Skunks are part of a healthy ecosystem. They keep our environment balanced by eating insects like wasps, hornets and lawn grubs.

What a skunk looks like

Skunks are small in size and weigh up to 14 pounds. They have black coats lined with white stripes along the neck, back and sides.

When you encounter a skunk

Learn what to do when you encounter a skunk in public spaces or on your private property causing a nuisance or when you or your pet gets sprayed.

If you encounter a skunk, move away from the skunk slowly to avoid causing an alarm. When provoked, a skunk’s main defence is to spray a foul smelling liquid at their aggressor. This spray can cause a burning sensation on the skin and if sprayed into the eyes, may cause temporary blindness.

To protect your pets from skunk encounters, keep a close eye on them when they’re outside during spring and summer. Skunks are often observed actively seeking lawn grubs during these seasons.

If you’re sprayed in the eyes, make sure you flush the area immediately with clean water and seek medical assistance. If your pet is sprayed by a skunk consider purchasing a skunk smell removal shampoo or making your own. Leave the shampoo or homemade mixture on your dog for five to ten minutes and proceed to rinse. The small may linger after the first wash and you may need to give your pet additional baths.

Ingredients to making a skunk spray removal mixture:

  • Four cups of 3% hydrogen peroxide
  • Quarter of a cup of baking soda
  • One tablespoon of liquid dish soap

If you’re worried about your pet’s health after it is sprayed by a skunk, contact your vet.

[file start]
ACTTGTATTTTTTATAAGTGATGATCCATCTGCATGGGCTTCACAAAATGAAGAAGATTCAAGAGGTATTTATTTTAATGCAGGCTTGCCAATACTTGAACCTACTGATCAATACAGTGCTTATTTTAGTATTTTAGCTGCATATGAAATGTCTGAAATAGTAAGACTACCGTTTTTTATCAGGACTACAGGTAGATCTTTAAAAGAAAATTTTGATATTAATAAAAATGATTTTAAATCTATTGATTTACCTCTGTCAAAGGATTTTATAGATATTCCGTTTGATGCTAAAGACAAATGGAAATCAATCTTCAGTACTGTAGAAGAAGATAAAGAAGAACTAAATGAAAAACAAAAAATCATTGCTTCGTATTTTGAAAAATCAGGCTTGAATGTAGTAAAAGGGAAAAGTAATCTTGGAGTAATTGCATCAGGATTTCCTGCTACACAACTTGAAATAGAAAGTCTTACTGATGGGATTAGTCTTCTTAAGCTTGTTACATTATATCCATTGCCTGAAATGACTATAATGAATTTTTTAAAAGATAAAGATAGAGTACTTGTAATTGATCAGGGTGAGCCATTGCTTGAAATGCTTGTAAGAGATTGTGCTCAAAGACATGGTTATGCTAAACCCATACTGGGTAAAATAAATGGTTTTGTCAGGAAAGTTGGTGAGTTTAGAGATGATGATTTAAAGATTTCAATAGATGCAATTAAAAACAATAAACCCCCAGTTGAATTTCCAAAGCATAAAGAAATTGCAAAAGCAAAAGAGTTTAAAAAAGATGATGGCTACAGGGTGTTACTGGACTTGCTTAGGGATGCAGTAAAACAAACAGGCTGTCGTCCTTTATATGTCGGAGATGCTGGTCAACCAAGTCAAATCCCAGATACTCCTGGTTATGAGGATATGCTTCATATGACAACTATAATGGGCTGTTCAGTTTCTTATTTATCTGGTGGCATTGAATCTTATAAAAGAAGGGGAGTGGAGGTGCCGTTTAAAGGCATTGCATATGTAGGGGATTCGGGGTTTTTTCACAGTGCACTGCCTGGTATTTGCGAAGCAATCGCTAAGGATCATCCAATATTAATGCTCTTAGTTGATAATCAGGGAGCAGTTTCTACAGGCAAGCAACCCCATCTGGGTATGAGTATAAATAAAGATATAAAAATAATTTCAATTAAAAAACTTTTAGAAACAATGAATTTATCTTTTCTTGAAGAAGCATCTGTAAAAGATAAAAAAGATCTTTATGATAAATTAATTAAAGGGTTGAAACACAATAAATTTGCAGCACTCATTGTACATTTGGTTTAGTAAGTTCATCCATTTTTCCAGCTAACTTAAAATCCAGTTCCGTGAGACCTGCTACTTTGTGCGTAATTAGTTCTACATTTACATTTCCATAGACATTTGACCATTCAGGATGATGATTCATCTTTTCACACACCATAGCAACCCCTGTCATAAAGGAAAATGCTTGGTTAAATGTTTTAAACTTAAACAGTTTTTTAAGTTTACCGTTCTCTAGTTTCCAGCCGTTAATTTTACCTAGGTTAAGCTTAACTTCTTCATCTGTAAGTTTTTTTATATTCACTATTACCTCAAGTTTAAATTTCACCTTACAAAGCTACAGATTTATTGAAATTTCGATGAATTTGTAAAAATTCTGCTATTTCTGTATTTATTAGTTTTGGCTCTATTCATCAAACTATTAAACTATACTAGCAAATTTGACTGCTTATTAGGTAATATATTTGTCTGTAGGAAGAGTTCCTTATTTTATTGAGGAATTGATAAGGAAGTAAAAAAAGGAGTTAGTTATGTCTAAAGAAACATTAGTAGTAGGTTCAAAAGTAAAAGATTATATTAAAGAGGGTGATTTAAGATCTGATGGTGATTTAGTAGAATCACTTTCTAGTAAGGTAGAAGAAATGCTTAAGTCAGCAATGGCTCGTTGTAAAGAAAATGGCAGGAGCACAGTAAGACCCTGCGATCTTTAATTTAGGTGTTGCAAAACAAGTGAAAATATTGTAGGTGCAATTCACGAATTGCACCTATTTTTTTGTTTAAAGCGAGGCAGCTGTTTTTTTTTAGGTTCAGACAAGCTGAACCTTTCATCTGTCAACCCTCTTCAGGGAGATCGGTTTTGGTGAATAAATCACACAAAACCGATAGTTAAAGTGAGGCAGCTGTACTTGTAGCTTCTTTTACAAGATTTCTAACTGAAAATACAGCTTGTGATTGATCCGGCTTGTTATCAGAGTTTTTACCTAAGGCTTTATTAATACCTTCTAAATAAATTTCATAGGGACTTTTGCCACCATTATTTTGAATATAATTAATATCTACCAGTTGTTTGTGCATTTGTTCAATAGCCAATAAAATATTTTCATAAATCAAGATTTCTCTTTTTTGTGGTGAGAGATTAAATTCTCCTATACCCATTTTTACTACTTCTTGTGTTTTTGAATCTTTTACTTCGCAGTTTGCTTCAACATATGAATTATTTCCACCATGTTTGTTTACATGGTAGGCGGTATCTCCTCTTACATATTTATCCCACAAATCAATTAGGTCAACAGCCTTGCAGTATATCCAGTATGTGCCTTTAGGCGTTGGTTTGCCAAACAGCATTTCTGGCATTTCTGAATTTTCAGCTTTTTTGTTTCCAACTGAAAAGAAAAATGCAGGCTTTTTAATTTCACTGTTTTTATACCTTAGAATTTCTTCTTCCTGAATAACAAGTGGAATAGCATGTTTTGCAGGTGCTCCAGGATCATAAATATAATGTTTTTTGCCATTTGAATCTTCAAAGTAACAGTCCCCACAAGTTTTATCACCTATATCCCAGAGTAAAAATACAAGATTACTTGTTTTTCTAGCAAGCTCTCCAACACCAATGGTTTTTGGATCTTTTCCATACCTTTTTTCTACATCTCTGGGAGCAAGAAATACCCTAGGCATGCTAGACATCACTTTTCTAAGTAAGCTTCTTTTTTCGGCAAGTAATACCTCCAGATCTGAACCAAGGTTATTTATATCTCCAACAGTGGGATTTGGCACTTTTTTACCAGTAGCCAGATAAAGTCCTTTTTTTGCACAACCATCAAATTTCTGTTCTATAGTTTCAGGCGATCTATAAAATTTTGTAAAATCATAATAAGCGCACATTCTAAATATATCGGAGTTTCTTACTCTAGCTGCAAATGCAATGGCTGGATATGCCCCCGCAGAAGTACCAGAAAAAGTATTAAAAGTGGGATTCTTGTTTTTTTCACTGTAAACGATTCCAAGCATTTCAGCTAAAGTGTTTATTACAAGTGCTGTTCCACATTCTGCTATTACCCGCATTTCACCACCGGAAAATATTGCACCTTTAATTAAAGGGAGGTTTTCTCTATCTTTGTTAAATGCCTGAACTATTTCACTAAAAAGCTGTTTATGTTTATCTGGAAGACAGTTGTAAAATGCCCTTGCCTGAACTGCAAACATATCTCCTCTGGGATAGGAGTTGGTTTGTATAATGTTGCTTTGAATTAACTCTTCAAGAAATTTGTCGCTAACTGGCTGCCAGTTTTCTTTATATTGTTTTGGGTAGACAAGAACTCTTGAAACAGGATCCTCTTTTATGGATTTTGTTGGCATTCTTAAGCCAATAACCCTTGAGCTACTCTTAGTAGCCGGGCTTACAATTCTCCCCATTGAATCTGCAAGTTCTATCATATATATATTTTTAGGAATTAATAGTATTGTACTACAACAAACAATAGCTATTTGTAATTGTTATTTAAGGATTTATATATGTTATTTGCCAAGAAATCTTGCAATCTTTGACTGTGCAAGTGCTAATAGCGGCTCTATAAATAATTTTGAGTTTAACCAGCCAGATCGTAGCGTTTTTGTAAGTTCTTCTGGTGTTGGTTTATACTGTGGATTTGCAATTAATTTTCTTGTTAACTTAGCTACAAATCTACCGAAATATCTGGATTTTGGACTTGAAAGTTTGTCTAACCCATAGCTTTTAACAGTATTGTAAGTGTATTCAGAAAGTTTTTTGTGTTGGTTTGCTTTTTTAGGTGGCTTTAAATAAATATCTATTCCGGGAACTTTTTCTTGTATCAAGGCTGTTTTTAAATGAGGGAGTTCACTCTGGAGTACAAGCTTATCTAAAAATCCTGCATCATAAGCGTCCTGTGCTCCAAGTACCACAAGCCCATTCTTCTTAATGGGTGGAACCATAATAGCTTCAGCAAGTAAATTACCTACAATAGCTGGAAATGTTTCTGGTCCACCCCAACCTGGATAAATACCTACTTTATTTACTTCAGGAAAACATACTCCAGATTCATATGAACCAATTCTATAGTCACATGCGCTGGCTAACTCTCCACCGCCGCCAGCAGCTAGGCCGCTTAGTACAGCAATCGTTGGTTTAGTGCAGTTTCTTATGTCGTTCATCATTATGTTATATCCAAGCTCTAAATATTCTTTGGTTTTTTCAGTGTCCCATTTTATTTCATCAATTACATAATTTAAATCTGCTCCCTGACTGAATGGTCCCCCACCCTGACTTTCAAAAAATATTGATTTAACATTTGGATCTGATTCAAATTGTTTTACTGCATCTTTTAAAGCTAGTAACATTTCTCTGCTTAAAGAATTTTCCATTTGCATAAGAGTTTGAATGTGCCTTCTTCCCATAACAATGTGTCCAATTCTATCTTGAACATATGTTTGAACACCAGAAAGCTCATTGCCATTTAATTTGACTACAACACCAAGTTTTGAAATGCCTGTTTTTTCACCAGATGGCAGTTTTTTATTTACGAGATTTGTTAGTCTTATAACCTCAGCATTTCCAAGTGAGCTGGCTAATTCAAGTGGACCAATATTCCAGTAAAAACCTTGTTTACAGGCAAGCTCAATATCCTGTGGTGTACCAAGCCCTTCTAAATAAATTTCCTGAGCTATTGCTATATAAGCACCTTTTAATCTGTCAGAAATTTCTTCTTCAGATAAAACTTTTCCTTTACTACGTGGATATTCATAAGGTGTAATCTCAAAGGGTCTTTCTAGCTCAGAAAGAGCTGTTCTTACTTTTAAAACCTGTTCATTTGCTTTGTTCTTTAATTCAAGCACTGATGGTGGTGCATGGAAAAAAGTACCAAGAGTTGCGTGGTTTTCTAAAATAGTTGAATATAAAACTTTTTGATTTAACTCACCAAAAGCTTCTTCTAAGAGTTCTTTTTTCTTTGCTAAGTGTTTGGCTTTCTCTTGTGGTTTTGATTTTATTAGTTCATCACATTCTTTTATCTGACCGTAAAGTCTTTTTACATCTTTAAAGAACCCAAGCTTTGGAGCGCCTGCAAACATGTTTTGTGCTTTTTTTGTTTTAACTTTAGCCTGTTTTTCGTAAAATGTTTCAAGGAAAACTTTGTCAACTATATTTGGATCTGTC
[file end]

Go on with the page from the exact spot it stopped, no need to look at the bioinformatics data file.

Protect your property

Skunks are expert diggers and may choose to burrow beneath a structure without a foundation, such as a shed, deck, or front porch. To avoid conflicts, ensure your home is in good repair and remove food, such as bird seed, pet food and fallen fruit, from outside your property.

Animal Services will not respond to resident calls to trap and relocate healthy skunks from their home territory, as doing so is illegal in Ontario.

If you find raccoons living in your garden, shed, or deck, consider taking the following actions for three days and nights in a row to encourage them to leave:

  • Place a bright light near the area the den is located.
  • Leave your deck lights.
  • Place a radio or speakers loudly playing music.
  • Soak rags or old towels in apple cider vinegar and place it near the area the den is located.

If skunks don’t leave your property, you may contact a wildlife removal company of your choice as a last resort. Animal Services doesn’t trap or relocate healthy raccoons from their home territory.

Report an ill or injured skunk

A skunk may be ill or injured if you notice:

  • It moving in circles, staggering, falling over or paralyzed
  • It approaching people or pets

If you suspect a skunk is sick, injured or orphaned, contact Animal Services at 905-896-5858.